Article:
Atlantis on Santorini, Greece?

Guest Post by: Bridget Staroscik O’Reilly

Almost every schoolchild has heard the tale if the lost city of Atlantis. Years ahead of later civilizations, the city was purported to have been filled not just with beautiful buildings, but by architecturally advanced ones. According to the ancient stories, they had heating and cooling in the houses that was made possible by hot and cold air run through the pipes they had placed in the walls. By some accounts they even had hot and cold running water.

Red Beach of Akrotiri, Santorini, GreeceIt is also said that as a civilization they were years ahead of us in laws and justice. In addition to their architectural wonders they also had art in the form of beautiful frescos. This was a dream society one that could almost not be believed. Of course no one knows for sure if it really was any of those things, because no one knows for sure if it ever existed at all. According to legend, one day Atlantis was there in all its glory, and then suddenly, it was gone. An enormous cataclysm, an earthquake and a volcanic eruption that caused giant waves, were said to have returned Atlantis to the sea.

There are many theories about where Atlantis was located. One of these is a recently discovered set of buildings buried under ash near the town of Akrotiri, Santorini. Of course recently is a relative term.  In 1860 while quarrying ash for use in the Suez Canalworkers discovered the remains of an ancient town. Unlike Pompeiithere were no signs of people. The buildings looked as if their occupants had left everything neat, so it is thought that they had warning of the coming disaster and were able to escape before it swallowed the town. Perhaps it was from these people that the stories of the mythical Atlantis came.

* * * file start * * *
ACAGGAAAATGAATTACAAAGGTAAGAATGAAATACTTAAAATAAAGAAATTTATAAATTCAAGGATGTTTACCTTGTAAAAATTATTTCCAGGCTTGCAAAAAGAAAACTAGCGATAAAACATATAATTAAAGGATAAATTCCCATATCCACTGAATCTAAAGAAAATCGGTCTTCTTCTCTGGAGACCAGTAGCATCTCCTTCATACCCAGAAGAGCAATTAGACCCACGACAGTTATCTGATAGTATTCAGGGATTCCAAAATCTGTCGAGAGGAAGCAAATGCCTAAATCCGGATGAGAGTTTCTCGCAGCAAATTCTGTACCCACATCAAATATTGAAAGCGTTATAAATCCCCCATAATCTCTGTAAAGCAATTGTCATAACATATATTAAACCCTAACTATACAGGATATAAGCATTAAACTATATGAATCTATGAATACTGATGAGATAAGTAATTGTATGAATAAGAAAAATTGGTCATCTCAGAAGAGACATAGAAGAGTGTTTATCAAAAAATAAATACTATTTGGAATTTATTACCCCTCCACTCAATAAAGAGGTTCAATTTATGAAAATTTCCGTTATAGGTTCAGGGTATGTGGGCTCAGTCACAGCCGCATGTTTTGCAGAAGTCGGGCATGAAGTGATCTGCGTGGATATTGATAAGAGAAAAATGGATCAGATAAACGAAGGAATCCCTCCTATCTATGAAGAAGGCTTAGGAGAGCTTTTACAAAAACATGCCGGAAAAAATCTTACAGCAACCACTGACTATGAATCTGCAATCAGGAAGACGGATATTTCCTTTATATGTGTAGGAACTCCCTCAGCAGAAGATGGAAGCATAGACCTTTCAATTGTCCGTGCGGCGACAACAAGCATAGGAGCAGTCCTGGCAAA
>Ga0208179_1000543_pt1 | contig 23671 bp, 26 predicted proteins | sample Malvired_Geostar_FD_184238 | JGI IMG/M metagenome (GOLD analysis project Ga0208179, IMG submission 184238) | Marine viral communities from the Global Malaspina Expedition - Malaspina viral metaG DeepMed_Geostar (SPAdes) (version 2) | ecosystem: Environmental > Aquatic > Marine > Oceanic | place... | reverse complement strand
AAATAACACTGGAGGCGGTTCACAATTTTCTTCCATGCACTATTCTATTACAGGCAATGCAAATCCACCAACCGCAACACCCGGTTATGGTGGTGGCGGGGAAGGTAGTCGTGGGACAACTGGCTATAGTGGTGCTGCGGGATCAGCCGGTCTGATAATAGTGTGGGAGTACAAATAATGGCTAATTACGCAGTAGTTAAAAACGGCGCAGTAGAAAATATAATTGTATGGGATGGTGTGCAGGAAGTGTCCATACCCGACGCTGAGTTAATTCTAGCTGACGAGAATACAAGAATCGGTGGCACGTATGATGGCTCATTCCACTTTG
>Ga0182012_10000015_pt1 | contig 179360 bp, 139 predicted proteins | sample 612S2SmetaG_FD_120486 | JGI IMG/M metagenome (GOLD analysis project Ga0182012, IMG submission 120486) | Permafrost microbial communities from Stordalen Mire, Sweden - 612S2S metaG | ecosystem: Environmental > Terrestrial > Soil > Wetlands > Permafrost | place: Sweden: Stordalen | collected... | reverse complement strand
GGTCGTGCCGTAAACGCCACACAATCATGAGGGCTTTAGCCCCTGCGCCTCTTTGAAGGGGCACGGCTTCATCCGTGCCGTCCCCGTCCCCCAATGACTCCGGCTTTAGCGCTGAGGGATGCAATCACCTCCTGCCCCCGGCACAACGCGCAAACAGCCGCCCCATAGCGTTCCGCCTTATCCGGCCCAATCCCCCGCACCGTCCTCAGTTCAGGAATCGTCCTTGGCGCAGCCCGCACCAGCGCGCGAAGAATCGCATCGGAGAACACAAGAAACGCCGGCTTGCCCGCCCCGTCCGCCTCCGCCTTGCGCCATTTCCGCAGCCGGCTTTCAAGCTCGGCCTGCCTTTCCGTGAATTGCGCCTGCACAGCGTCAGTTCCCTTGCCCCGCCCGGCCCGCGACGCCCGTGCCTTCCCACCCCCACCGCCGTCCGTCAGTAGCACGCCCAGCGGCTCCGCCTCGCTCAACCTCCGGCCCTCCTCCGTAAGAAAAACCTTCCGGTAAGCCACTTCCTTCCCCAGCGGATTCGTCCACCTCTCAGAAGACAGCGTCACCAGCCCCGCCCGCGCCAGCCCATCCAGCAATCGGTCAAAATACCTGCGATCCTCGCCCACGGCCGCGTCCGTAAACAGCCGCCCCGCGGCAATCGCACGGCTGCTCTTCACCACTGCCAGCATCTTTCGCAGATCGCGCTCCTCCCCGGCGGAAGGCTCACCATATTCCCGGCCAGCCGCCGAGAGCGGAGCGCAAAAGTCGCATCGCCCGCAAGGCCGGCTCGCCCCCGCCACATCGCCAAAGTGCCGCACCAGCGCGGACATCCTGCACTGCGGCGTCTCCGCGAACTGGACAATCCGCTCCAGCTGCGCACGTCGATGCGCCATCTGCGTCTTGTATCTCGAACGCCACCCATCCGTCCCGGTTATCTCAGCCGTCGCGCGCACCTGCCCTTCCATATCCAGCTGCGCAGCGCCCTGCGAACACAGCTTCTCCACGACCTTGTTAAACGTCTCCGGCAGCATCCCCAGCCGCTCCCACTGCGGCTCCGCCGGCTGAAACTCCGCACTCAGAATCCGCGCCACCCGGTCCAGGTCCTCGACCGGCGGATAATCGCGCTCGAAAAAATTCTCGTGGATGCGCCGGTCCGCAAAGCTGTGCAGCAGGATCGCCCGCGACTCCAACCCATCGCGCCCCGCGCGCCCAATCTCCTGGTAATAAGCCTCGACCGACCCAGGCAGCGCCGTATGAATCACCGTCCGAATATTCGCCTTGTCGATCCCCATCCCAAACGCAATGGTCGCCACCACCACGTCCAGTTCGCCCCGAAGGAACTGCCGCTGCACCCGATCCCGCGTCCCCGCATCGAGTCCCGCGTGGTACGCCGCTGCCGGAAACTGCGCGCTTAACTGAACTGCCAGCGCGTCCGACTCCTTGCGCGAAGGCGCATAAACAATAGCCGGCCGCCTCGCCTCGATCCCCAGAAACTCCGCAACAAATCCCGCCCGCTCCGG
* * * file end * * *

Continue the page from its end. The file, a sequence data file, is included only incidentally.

The volcanic eruption that buried Akrotiri also caused it to be forgotten. Even though it had been discovered by the workers in 1860, it was over a 100 years later in 1967 before a full scale excavation of the site was begun. This was led by Spyridon Marinatos, who was a professor at the University in Athens. The excavations continued until 2005 when a roof that had been built over the structure collapsed. One visitor was killed and several injured which caused the closure of the site and it remains closed until the roof can be repaired. As Greece is the birthplace of modern government it is not surprising there would be quite a few hoops to jump through before the reopening.

Ancient painting Akrotiri, Santorini, GreeceStill, you are not completely robbed of opportunities to see the wonders found at Akrotiri.  Most of the frescos and many items had already been removed to the Archeological Museum of Athens before the collapse and you can still view them there.  In addition, there are other places on the island where the volcano has left it’s mark. In an ironic twist, it is likely the same eruption that buried Akrotiri is also at least partly responsible for the unique beauty of the island and it’s amazing views.

The wonder of the ancient world is not just seen and felt in the ruins of Akritori. The whole island  of Santorini is filled with history both modern and ancient. The past is everywhere on Santorini, it has almost a physical presence. If you listen carefully, you may even hear the voices of the ancient ones in the whispers of the wind.

Guest Post by: Bridget Staroscik O’Reilly

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